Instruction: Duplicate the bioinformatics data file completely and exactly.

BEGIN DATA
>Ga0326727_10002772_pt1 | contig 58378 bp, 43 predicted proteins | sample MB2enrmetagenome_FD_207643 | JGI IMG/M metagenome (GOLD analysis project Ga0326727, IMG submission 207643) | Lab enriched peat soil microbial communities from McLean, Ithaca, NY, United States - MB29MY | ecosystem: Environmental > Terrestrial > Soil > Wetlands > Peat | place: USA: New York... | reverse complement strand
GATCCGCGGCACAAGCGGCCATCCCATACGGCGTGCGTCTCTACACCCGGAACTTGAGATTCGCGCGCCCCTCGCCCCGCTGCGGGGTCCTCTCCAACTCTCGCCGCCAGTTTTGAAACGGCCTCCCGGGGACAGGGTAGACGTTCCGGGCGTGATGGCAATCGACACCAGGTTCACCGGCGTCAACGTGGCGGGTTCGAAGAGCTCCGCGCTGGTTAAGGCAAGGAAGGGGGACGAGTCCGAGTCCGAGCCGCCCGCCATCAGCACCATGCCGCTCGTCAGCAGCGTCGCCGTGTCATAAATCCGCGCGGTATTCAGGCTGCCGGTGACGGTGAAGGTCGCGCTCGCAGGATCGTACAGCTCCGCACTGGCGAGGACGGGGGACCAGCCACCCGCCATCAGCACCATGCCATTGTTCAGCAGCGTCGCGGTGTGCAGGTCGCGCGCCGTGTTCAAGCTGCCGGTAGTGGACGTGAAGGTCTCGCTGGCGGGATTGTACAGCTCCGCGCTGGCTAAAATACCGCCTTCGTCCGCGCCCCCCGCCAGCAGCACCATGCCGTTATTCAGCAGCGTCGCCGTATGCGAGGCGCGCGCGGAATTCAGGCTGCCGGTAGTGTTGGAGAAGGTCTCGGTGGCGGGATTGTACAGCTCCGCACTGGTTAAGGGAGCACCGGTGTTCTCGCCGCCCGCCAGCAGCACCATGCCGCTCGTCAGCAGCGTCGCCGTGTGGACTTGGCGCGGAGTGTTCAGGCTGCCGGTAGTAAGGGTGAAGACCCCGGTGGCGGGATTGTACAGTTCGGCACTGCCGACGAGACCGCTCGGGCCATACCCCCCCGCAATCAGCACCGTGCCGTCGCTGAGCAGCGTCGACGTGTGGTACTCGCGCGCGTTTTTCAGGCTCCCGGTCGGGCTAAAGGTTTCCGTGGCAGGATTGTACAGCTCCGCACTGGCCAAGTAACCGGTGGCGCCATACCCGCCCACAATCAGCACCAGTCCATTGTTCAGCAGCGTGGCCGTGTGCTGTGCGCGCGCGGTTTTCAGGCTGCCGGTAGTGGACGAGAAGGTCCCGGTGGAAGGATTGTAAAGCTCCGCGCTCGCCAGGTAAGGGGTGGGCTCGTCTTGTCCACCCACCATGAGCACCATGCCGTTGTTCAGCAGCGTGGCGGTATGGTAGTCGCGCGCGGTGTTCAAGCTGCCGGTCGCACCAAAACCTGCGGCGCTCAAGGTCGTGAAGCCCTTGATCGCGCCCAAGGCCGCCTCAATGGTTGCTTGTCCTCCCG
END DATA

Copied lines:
>Ga0326727_10002772_pt1 | contig 58378 bp, 43 predicted proteins | sample MB2enrmetagenome_FD_207643 | JGI IMG/M metagenome (GOLD analysis project Ga0326727, IMG submission 207643) | Lab enriched peat soil microbial communities from McLean, Ithaca, NY, United States - MB29MY | ecosystem: Environmental > Terrestrial > Soil > Wetlands > Peat | place: USA: New York... | reverse complement strand
GATCCGCGGCACAAGCGGCCATCCCATACGGCGTGCGTCTCTACACCCGGAACTTGAGATTCGCGCGCCCCTCGCCCCGCTGCGGGGTCCTCTCCAACTCTCGCCGCCAGTTTTGAAACGGCCTCCCGGGGACAGGGTAGACGTTCCGGGCGTGATGGCAATCGACACCAGGTTCACCGGCGTCAACGTGGCGGGTTCGAAGAGCTCCGCGCTGGTTAAGGCAAGGAAGGGGGACGAGTCCGAGTCCGAGCCGCCCGCCATCAGCACCATGCCGCTCGTCAGCAGCGTCGCCGTGTCATAAATCCGCGCGGTATTCAGGCTGCCGGTGACGGTGAAGGTCGCGCTCGCAGGATCGTACAGCTCCGCACTGGCGAGGACGGGGGACCAGCCACCCGCCATCAGCACCATGCCATTGTTCAGCAGCGTCGCGGTGTGCAGGTCGCGCGCCGTGTTCAAGCTGCCGGTAGTGGACGTGAAGGTCTCGCTGGCGGGATTGTACAGCTCCGCGCTGGCTAAAATACCGCCTTCGTCCGCGCCCCCCGCCAGCAGCACCATGCCGTTATTCAGCAGCGTCGCCGTATGCGAGGCGCGCGCGGAATTCAGGCTGCCGGTAGTGTTGGAGAAGGTCTCGGTGGCGGGATTGTACAGCTCCGCACTGGTTAAGGGAGCACCGGTGTTCTCGCCGCCCGCCAGCAGCACCATGCCGCTCGTCAGCAGCGTCGCCGTGTGGACTTGGCGCGGAGTGTTCAGGCTGCCGGTAGTAAGGGTGAAGACCCCGGTGGCGGGATTGTACAGTTCGGCACTGCCGACGAGACCGCTCGGGCCATACCCCCCCGCAATCAGCACCGTGCCGTCGCTGAGCAGCGTCGACGTGTGGTACTCGCGCGCGTTTTTCAGGCTCCCGGTCGGGCTAAAGGTTTCCGTGGCAGGATTGTACAGCTCCGCACTGGCCAAGTAACCGGTGGCGCCATACCCGCCCACAATCAGCACCAGTCCATTGTTCAGCAGCGTGGCCGTGTGCTGTGCGCGCGCGGTTTTCAGGCTGCCGGTAGTGGACGAGAAGGTCCCGGTGGAAGGATTGTAAAGCTCCGCGCTCGCCAGGTAAGGGGTGGGCTCGTCTTGTCCACCCACCATGAGCACCATGCCGTTGTTCAGCAGCGTGGCGGTATGGTAGTCGCGCGCGGTGTTCAAGCTGCCGGTCGCACCAAAACCTGCGGCGCTCAAGGTCGTGAAGCCCTTGATCGCGCCCAAGGCCGCCTCAATGGTTGCTTGTCCTCCCG